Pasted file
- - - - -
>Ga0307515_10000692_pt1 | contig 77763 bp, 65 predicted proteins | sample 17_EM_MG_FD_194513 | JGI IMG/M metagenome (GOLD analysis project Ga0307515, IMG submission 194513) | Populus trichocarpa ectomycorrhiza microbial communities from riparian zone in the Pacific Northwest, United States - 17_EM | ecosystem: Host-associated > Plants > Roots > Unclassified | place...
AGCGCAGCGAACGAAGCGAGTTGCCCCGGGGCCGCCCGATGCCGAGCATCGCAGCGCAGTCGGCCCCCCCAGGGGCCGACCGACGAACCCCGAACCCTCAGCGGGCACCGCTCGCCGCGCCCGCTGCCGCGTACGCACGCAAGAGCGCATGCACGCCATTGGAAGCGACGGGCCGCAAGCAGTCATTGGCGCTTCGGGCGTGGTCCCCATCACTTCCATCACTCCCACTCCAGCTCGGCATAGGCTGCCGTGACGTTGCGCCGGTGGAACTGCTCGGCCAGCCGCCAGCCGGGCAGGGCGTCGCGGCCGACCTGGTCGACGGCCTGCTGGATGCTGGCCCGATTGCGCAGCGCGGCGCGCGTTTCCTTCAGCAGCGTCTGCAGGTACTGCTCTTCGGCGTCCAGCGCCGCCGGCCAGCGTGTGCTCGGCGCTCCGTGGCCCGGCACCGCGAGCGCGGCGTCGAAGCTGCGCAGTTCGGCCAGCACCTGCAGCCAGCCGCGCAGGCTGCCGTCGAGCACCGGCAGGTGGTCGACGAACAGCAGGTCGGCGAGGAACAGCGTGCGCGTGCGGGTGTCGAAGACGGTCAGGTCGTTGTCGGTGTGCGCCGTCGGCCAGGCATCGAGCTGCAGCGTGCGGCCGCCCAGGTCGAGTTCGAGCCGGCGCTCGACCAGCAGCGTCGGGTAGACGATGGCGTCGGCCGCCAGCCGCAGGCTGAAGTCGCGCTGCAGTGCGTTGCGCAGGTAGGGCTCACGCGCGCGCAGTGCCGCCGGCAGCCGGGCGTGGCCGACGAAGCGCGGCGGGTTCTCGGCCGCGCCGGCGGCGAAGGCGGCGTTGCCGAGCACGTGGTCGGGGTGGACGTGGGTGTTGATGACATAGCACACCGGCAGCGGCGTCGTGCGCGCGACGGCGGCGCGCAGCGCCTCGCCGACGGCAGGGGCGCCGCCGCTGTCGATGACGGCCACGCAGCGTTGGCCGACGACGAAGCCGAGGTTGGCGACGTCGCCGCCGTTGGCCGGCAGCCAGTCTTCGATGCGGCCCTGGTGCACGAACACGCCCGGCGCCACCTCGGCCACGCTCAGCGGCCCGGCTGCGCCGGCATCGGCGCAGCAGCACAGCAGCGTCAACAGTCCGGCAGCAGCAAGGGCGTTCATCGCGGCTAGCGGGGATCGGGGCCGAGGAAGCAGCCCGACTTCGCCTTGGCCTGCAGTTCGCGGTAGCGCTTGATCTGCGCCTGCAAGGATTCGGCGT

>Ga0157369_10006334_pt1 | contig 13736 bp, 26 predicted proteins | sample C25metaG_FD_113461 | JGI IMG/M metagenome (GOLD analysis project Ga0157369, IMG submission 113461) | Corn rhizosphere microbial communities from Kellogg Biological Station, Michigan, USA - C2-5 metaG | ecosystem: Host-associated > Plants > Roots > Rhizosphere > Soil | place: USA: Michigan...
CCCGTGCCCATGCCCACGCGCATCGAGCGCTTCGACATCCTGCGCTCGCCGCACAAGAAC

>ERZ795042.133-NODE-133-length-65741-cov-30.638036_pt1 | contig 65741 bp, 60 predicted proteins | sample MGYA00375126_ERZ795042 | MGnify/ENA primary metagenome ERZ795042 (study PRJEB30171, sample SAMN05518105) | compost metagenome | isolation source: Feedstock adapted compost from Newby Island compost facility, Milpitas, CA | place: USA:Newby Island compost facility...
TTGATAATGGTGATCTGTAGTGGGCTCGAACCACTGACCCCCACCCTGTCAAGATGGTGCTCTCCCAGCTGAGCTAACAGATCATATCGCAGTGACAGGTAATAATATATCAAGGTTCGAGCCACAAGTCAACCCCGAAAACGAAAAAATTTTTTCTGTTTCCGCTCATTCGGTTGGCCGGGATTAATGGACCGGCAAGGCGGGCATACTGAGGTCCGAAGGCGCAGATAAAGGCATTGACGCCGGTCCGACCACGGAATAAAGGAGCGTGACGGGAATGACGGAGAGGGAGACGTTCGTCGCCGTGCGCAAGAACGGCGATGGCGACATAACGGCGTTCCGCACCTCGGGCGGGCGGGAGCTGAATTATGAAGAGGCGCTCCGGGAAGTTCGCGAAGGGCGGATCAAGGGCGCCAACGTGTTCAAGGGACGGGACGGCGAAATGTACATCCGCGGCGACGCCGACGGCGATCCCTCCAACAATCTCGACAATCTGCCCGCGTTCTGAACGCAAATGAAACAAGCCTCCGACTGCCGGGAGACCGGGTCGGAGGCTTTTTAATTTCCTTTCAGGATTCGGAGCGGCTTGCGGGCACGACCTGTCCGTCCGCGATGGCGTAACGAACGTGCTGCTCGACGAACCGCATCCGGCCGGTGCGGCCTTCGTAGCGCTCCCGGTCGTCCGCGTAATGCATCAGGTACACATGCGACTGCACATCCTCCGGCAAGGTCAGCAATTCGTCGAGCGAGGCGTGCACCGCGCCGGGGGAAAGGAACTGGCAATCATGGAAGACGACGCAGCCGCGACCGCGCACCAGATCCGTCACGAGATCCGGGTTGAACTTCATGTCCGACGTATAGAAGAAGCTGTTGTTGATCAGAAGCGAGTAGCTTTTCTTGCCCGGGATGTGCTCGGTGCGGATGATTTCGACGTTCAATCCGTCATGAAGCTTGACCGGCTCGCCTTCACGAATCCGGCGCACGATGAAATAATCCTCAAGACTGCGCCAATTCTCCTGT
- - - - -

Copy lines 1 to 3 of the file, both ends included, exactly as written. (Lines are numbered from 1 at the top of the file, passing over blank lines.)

>Ga0307515_10000692_pt1 | contig 77763 bp, 65 predicted proteins | sample 17_EM_MG_FD_194513 | JGI IMG/M metagenome (GOLD analysis project Ga0307515, IMG submission 194513) | Populus trichocarpa ectomycorrhiza microbial communities from riparian zone in the Pacific Northwest, United States - 17_EM | ecosystem: Host-associated > Plants > Roots > Unclassified | place...
AGCGCAGCGAACGAAGCGAGTTGCCCCGGGGCCGCCCGATGCCGAGCATCGCAGCGCAGTCGGCCCCCCCAGGGGCCGACCGACGAACCCCGAACCCTCAGCGGGCACCGCTCGCCGCGCCCGCTGCCGCGTACGCACGCAAGAGCGCATGCACGCCATTGGAAGCGACGGGCCGCAAGCAGTCATTGGCGCTTCGGGCGTGGTCCCCATCACTTCCATCACTCCCACTCCAGCTCGGCATAGGCTGCCGTGACGTTGCGCCGGTGGAACTGCTCGGCCAGCCGCCAGCCGGGCAGGGCGTCGCGGCCGACCTGGTCGACGGCCTGCTGGATGCTGGCCCGATTGCGCAGCGCGGCGCGCGTTTCCTTCAGCAGCGTCTGCAGGTACTGCTCTTCGGCGTCCAGCGCCGCCGGCCAGCGTGTGCTCGGCGCTCCGTGGCCCGGCACCGCGAGCGCGGCGTCGAAGCTGCGCAGTTCGGCCAGCACCTGCAGCCAGCCGCGCAGGCTGCCGTCGAGCACCGGCAGGTGGTCGACGAACAGCAGGTCGGCGAGGAACAGCGTGCGCGTGCGGGTGTCGAAGACGGTCAGGTCGTTGTCGGTGTGCGCCGTCGGCCAGGCATCGAGCTGCAGCGTGCGGCCGCCCAGGTCGAGTTCGAGCCGGCGCTCGACCAGCAGCGTCGGGTAGACGATGGCGTCGGCCGCCAGCCGCAGGCTGAAGTCGCGCTGCAGTGCGTTGCGCAGGTAGGGCTCACGCGCGCGCAGTGCCGCCGGCAGCCGGGCGTGGCCGACGAAGCGCGGCGGGTTCTCGGCCGCGCCGGCGGCGAAGGCGGCGTTGCCGAGCACGTGGTCGGGGTGGACGTGGGTGTTGATGACATAGCACACCGGCAGCGGCGTCGTGCGCGCGACGGCGGCGCGCAGCGCCTCGCCGACGGCAGGGGCGCCGCCGCTGTCGATGACGGCCACGCAGCGTTGGCCGACGACGAAGCCGAGGTTGGCGACGTCGCCGCCGTTGGCCGGCAGCCAGTCTTCGATGCGGCCCTGGTGCACGAACACGCCCGGCGCCACCTCGGCCACGCTCAGCGGCCCGGCTGCGCCGGCATCGGCGCAGCAGCACAGCAGCGTCAACAGTCCGGCAGCAGCAAGGGCGTTCATCGCGGCTAGCGGGGATCGGGGCCGAGGAAGCAGCCCGACTTCGCCTTGGCCTGCAGTTCGCGGTAGCGCTTGATCTGCGCCTGCAAGGATTCGGCGT

>Ga0157369_10006334_pt1 | contig 13736 bp, 26 predicted proteins | sample C25metaG_FD_113461 | JGI IMG/M metagenome (GOLD analysis project Ga0157369, IMG submission 113461) | Corn rhizosphere microbial communities from Kellogg Biological Station, Michigan, USA - C2-5 metaG | ecosystem: Host-associated > Plants > Roots > Rhizosphere > Soil | place: USA: Michigan...